Given that gauge was completely eluding me, I knew I was going to have to turn to Math. So I got out my trusty pencil and paper - and a calculator - to figure out which size to make to get the size I wanted. (Complicated further - of course - because I actually wanted to build in more ease than the pattern calls for.) In the end, I cast on for the size I would normally knit for myself (with a size 8 needle) . . . hoping to get the next size larger in the end (to build in the ease I want).

A crap shoot? YES.
But I plunged in anyway.
Fingers crossed.
Deciding to use the yoke as my "real" gauge swatch.

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Once I got to the point where it was time to divide the stitches for the sleeves, I decided my "real" swatch was ready. I stuck the whole thing onto 2 needles, and blocked it (needles and all). And was completely flummoxed because that yoke swatch? The gauge is All Over The Place! Sometimes what I want. Sometimes what the pattern calls for. All. Over. The. Place.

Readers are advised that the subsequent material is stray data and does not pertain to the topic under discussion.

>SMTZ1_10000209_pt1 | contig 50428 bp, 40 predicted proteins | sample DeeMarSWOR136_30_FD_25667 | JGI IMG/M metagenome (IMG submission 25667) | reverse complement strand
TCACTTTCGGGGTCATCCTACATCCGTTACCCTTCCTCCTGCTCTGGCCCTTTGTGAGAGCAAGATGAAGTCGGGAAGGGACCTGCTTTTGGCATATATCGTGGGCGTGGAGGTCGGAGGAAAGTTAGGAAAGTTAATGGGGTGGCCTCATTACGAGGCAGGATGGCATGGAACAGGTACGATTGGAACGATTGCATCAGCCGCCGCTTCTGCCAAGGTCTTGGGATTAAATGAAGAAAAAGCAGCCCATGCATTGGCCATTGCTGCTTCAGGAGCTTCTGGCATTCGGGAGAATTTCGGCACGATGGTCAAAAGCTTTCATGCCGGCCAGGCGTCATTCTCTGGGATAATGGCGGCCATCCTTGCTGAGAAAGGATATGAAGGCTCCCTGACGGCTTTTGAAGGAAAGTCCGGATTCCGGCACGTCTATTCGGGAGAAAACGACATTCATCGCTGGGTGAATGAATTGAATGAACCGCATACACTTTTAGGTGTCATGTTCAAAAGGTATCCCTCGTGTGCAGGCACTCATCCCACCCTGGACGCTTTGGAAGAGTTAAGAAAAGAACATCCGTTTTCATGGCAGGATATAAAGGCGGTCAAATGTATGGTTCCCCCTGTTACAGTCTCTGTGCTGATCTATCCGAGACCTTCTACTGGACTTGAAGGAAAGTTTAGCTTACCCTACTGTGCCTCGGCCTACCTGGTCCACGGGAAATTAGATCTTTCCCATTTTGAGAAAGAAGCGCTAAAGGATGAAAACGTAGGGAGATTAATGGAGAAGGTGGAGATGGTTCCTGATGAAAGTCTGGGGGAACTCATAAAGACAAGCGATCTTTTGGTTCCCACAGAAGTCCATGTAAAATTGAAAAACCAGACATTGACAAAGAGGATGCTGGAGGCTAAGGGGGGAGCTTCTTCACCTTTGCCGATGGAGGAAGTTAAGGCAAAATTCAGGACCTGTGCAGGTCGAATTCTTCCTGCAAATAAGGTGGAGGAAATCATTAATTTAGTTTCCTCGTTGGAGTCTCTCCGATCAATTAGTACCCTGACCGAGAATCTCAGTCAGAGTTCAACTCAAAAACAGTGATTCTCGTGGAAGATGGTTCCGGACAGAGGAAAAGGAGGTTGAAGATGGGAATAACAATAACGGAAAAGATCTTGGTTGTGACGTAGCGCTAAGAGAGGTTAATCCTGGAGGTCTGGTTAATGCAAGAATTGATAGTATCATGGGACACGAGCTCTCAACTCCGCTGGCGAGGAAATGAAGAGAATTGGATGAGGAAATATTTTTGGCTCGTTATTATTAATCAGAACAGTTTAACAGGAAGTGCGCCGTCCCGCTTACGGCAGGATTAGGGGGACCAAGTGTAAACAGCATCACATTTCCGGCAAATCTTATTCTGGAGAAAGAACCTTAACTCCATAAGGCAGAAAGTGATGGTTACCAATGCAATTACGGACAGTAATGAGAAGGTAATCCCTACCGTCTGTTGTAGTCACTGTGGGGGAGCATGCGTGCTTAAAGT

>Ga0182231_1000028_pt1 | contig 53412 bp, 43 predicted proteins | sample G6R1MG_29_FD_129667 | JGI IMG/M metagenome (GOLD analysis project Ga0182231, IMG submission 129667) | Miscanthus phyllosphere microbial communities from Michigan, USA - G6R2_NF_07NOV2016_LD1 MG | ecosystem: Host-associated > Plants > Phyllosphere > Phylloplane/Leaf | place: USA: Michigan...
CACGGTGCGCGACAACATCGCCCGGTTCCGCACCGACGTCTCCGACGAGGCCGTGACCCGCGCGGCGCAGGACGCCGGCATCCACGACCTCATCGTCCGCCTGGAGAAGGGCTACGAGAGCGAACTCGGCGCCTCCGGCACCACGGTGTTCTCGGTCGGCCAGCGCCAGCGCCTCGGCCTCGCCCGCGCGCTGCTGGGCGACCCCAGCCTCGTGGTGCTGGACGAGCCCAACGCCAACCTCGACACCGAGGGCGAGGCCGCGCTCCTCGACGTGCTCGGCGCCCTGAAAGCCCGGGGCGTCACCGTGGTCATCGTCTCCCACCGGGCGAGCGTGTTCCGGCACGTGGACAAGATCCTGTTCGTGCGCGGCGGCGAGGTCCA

Fu@&ing. Mind. Games.
(I tell you.)

Decision tree moment: Just let it go? OR . . . Decide to knit a little further and see how it fits after the sleeve separation?
I went with the latter. And got to the try-on point yesterday.

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(Workout hair in it's shining glory!)

I think it's going to work?
There seems to be the ease I want.
And my gauge settled down once I separated for the sleeves -- back to 17 stitches per 4 inches, and is remaining consistent as I plow ahead.

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But, oh my. This is just way more thinking and angsting about a sweater than I've gone through in a long time!

(Does this happen to anyone else????)
(Please tell me it does.)

As of this morning, I'm nearing the end of the colorwork on the body.